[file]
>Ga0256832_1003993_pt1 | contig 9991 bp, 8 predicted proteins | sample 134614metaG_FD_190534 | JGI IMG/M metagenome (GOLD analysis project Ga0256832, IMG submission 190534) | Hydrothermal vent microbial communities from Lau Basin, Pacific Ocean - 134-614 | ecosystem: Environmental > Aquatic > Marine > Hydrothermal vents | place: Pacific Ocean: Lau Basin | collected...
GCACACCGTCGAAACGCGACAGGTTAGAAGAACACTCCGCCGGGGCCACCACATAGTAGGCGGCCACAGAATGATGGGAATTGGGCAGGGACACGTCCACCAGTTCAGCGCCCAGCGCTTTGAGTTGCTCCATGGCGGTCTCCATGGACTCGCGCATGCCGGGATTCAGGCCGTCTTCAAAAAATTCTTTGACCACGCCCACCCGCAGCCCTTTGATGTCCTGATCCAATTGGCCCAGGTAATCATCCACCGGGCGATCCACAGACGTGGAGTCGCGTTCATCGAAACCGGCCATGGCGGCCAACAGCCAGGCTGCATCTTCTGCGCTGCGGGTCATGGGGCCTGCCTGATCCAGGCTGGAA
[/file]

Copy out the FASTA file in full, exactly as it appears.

>Ga0256832_1003993_pt1 | contig 9991 bp, 8 predicted proteins | sample 134614metaG_FD_190534 | JGI IMG/M metagenome (GOLD analysis project Ga0256832, IMG submission 190534) | Hydrothermal vent microbial communities from Lau Basin, Pacific Ocean - 134-614 | ecosystem: Environmental > Aquatic > Marine > Hydrothermal vents | place: Pacific Ocean: Lau Basin | collected...
GCACACCGTCGAAACGCGACAGGTTAGAAGAACACTCCGCCGGGGCCACCACATAGTAGGCGGCCACAGAATGATGGGAATTGGGCAGGGACACGTCCACCAGTTCAGCGCCCAGCGCTTTGAGTTGCTCCATGGCGGTCTCCATGGACTCGCGCATGCCGGGATTCAGGCCGTCTTCAAAAAATTCTTTGACCACGCCCACCCGCAGCCCTTTGATGTCCTGATCCAATTGGCCCAGGTAATCATCCACCGGGCGATCCACAGACGTGGAGTCGCGTTCATCGAAACCGGCCATGGCGGCCAACAGCCAGGCTGCATCTTCTGCGCTGCGGGTCATGGGGCCTGCCTGATCCAGGCTGGAA